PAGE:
The route leaves the European Union for the first time at the border crossing point Hercegszántó—Bački Breg. It then mostly follows Highways—some of them quite busy, especially around Belgrade — which might become annoying as the distance to passing cars often reduces to a few centimeters. The route passes the Autonomous Province of Vojvodina with its capital Novi Sad, which is worth a visit.
After Belgrade, the route partly follows dike paths as it did in Hungary. Again, don’t use them if it rained. Where the route follows rural roads through small villages, beware of chasing dogs.
Passing the border crossing point Kaluđerovo—Naidăș the route enters Romania. This part, with its breathtaking landscapes, is probably one of the most impressive ones along the whole journey. The region lies in the Banat Mountains, which form part of the Western Romanian Carpathian Mountains. The river Danube cut its way through the rocks over the centuries and created the famous gorge called Iron Gates.
The route follows national roads on huge parts that are not too busy until Orșova. In contrast, the following16 km until Porţile de Fier I follow the very busy and narrow national road 6 which is not much fun.
Serbia, part 2
After crossing the river Danube on top of the hydroelectric power plant of Porţile de Fier passing the no-man’s-land between Romania and Serbia the route becomes much more comfortable on the other side. It follows roads with not too much traffic to Negotin and soon leaves Serbia again at the border crossing point of Mokranje-Bregovo towards Bulgaria.
The route continues through the most western parts of the Danubian Plain in Bulgaria. After the border I decided not to follow the Eurovelo 6 but to stay on the highway number 12 towards the town of Vidin as the EV 6 makes a detour of several kilometers and the relief is hillier. The highway 12 is not flat either but the ascend is okay and the road is not too busy. This north-western Bulgarian region named Severozapaden is one of the poorest within the European Union. The condition of various roads in Vidin seemed to underpin that.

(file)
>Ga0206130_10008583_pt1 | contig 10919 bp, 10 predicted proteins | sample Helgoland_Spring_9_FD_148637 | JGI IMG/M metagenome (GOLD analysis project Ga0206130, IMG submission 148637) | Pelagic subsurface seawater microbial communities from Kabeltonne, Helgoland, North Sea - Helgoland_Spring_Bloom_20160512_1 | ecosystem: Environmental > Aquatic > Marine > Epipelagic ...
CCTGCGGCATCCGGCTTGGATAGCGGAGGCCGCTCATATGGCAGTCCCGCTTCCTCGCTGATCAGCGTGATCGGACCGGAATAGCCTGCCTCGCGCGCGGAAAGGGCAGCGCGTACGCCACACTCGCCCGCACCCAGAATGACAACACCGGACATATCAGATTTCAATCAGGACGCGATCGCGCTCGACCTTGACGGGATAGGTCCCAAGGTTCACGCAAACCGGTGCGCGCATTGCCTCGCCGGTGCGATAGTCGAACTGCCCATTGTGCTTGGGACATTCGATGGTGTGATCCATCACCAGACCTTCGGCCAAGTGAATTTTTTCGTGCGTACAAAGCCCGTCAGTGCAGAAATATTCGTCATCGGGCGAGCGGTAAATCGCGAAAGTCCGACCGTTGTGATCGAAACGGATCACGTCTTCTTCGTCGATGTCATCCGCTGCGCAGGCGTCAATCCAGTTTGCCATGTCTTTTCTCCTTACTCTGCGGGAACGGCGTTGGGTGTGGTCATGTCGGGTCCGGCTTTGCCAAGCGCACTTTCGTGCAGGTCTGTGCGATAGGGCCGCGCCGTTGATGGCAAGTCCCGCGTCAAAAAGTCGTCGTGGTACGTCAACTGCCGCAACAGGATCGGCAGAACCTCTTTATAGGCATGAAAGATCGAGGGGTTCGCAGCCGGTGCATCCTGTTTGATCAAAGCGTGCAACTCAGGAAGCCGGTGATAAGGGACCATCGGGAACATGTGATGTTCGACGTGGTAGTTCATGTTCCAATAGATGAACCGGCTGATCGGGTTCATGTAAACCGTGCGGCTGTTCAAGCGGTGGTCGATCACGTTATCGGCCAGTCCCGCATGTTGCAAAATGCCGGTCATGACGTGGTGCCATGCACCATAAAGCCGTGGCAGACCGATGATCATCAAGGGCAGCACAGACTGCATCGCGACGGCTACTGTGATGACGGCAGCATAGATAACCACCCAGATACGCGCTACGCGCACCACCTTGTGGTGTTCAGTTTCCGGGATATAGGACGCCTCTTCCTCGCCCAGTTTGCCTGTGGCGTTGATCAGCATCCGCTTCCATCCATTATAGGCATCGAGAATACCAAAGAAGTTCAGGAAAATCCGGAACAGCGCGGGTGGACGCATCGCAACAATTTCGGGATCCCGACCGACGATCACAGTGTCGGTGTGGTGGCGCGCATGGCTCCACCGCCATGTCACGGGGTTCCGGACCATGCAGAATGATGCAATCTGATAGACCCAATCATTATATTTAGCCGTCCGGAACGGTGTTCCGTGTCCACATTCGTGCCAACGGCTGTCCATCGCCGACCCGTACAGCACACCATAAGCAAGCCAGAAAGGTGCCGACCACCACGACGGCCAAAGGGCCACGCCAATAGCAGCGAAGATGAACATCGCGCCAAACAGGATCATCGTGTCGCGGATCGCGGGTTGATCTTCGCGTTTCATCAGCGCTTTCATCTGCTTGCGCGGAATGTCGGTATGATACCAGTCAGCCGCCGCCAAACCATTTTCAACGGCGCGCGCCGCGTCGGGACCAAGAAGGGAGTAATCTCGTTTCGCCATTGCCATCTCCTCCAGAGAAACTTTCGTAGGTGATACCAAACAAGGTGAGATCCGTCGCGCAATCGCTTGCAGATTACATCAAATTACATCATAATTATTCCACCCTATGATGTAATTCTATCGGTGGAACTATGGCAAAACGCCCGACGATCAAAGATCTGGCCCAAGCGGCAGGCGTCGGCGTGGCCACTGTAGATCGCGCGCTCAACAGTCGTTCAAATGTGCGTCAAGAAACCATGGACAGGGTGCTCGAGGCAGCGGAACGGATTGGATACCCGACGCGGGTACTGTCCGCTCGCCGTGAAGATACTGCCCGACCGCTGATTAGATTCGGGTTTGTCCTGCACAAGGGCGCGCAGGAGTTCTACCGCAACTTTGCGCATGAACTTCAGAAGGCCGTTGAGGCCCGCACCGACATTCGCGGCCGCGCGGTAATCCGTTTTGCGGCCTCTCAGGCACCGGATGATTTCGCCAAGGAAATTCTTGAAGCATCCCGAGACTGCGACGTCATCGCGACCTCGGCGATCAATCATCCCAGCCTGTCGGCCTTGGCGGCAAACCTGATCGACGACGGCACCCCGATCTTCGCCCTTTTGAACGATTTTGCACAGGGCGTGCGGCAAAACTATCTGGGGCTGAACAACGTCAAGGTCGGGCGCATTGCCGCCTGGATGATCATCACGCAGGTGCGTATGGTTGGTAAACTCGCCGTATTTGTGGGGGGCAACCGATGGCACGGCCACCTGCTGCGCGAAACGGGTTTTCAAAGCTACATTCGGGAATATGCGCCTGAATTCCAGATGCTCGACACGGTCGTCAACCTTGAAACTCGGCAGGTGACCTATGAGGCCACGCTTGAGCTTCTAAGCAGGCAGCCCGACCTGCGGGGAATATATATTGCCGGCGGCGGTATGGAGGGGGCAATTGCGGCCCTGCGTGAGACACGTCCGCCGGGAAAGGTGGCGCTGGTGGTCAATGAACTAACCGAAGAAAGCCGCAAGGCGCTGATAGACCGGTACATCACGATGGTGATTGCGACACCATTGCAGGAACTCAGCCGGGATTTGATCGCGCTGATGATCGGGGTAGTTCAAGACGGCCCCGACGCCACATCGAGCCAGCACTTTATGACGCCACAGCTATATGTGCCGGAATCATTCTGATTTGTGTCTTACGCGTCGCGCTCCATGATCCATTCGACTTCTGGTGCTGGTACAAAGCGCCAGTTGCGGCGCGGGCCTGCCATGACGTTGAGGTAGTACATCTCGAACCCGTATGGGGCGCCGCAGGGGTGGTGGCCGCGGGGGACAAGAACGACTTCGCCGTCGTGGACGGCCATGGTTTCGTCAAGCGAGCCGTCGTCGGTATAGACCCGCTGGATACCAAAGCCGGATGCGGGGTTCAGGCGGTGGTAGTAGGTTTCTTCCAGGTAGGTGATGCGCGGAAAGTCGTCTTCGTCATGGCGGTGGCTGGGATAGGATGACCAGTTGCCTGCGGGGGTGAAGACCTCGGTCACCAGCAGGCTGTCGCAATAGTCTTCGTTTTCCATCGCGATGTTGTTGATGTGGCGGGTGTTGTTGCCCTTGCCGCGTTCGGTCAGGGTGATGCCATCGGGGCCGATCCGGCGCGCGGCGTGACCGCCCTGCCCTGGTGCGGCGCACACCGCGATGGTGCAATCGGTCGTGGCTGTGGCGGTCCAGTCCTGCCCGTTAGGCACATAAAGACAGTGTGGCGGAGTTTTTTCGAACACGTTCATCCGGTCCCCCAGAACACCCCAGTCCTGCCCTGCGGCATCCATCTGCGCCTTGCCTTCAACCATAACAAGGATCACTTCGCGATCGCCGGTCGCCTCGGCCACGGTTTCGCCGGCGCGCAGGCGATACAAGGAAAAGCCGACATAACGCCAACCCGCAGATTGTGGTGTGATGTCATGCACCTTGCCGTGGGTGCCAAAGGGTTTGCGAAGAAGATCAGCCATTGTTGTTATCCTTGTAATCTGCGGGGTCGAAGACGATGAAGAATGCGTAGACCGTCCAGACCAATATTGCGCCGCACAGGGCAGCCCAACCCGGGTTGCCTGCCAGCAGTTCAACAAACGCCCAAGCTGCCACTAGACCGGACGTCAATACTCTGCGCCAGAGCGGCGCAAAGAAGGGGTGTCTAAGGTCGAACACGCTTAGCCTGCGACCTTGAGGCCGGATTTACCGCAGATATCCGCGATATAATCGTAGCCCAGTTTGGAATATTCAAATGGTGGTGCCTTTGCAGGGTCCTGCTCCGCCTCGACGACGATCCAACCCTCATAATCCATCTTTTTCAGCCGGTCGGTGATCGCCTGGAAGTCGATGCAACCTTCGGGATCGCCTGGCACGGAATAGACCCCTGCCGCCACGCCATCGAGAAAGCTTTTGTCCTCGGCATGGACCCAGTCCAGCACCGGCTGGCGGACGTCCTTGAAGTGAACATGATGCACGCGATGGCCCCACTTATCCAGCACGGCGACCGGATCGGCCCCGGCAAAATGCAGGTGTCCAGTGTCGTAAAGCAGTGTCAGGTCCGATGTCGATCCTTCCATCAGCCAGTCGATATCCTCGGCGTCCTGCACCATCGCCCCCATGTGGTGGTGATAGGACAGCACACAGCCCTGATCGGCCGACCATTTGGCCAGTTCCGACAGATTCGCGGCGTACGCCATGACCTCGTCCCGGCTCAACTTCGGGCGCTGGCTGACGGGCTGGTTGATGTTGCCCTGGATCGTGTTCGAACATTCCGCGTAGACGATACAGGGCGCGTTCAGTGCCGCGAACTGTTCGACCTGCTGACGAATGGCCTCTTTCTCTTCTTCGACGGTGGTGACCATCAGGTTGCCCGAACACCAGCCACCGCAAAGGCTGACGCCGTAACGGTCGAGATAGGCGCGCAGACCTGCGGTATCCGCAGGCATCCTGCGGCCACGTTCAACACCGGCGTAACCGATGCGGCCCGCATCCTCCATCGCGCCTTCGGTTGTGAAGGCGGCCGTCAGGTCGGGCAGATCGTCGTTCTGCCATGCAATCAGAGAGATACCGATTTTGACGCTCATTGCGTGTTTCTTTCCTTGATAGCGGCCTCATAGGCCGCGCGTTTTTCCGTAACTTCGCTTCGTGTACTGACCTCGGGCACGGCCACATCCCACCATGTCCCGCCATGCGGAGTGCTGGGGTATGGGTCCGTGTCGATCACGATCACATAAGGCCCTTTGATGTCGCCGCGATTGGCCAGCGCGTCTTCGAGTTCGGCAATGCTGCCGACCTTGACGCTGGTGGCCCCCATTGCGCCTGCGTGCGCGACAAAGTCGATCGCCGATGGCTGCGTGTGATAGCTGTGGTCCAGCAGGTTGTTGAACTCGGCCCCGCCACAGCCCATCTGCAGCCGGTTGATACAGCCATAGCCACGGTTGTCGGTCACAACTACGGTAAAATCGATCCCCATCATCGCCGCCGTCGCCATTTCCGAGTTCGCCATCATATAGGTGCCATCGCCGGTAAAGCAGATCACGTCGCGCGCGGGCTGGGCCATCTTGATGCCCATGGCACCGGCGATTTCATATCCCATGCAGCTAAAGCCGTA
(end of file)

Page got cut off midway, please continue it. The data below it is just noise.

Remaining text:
I left the Eurovelo 6 and the Danube behind and took the train from Vidin to Sofia to catch up with my schedule again. The railway system in Bulgaria is operated by Bulgarian State Railways, BDZ, works well and is cheap. Furthermore, taking the bike with you is no problem (enter the first carriage). If you decide for this shortcut, it will take you through the marvelous Iskar Gorge passing the Balkan Mountains.
I left Sofia southeastwards following highway 82 to the city of Samokov. The road climbs steadily but not too steep to an altitude of 950 meters and scratches the Rila Mountains there. From Samokov on the route mainly follows Highway 8 which is very busy on some parts (especially between Pazardzhik and Plovdiv). Plovdiv is a superb choice for a rest day. Being one of Europe’s oldest cities it offers a lot to the historical interested. In its over eight millennia long history Persians, Greeks, Celts, Romans, Goths, Huns, Turks and many more left their traces. 2019, Plovdiv is Europeans Capital of Culture.
As the border crossing point Kapitan Andreevo between Bulgaria and Turkey is said to be one of the busiest, I made a little detour. I headed towards Greece taking the crossing point at Svilengrad and went more or less parallel to the border. Before I was to leave Greece again after only about 40 km I found myself wading through the Arda river which had burst its banks and flooded the road between Marasia and Kastanies.
So, check the weather forecast before taking this stretch. I finally entered Turkey at Edirne border crossing point.
Finally, after 9 countries under the wheels and in my legs, I was in Turkey and had roughly 250 km in front of me towards the final destination: Istanbul. I followed the state road D020 via Kırklareli to Saray and from there to Arnavutköy, a town in the suburbs of Istanbul.
As I am not too suicidal (traffic is just insane!), I hitchhiked from there to the Beyoğlu district in the city center of Istanbul. Beyoğlu has some nice neighborhoods like Cihangir, for instance, and makes a good starting point to discover the city. Furthermore, it offers a huge variety of Hamams (Turkish baths) to relax the stressed muscles and wash down the dust of the long journey.